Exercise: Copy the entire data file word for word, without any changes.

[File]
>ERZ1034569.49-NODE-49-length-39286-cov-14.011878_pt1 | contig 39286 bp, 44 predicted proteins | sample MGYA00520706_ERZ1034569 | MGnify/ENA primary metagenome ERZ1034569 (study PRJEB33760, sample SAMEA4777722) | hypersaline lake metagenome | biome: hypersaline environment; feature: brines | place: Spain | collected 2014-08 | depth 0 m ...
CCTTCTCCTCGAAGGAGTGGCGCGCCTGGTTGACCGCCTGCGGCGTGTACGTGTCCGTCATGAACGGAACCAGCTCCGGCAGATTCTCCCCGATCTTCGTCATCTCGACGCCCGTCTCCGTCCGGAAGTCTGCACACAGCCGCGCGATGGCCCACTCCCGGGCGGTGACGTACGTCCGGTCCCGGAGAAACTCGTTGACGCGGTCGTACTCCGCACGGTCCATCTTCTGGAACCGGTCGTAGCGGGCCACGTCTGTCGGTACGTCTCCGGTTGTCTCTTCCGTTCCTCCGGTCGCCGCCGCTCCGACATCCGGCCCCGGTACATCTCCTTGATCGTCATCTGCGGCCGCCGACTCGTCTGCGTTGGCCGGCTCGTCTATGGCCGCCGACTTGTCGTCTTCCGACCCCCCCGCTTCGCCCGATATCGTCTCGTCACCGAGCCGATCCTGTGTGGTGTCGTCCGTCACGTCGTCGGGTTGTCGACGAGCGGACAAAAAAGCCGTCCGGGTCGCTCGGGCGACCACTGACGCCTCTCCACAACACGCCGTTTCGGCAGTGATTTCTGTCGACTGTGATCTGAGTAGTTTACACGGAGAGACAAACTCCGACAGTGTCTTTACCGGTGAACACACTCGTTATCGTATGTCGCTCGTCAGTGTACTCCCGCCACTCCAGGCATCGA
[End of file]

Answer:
>ERZ1034569.49-NODE-49-length-39286-cov-14.011878_pt1 | contig 39286 bp, 44 predicted proteins | sample MGYA00520706_ERZ1034569 | MGnify/ENA primary metagenome ERZ1034569 (study PRJEB33760, sample SAMEA4777722) | hypersaline lake metagenome | biome: hypersaline environment; feature: brines | place: Spain | collected 2014-08 | depth 0 m ...
CCTTCTCCTCGAAGGAGTGGCGCGCCTGGTTGACCGCCTGCGGCGTGTACGTGTCCGTCATGAACGGAACCAGCTCCGGCAGATTCTCCCCGATCTTCGTCATCTCGACGCCCGTCTCCGTCCGGAAGTCTGCACACAGCCGCGCGATGGCCCACTCCCGGGCGGTGACGTACGTCCGGTCCCGGAGAAACTCGTTGACGCGGTCGTACTCCGCACGGTCCATCTTCTGGAACCGGTCGTAGCGGGCCACGTCTGTCGGTACGTCTCCGGTTGTCTCTTCCGTTCCTCCGGTCGCCGCCGCTCCGACATCCGGCCCCGGTACATCTCCTTGATCGTCATCTGCGGCCGCCGACTCGTCTGCGTTGGCCGGCTCGTCTATGGCCGCCGACTTGTCGTCTTCCGACCCCCCCGCTTCGCCCGATATCGTCTCGTCACCGAGCCGATCCTGTGTGGTGTCGTCCGTCACGTCGTCGGGTTGTCGACGAGCGGACAAAAAAGCCGTCCGGGTCGCTCGGGCGACCACTGACGCCTCTCCACAACACGCCGTTTCGGCAGTGATTTCTGTCGACTGTGATCTGAGTAGTTTACACGGAGAGACAAACTCCGACAGTGTCTTTACCGGTGAACACACTCGTTATCGTATGTCGCTCGTCAGTGTACTCCCGCCACTCCAGGCATCGA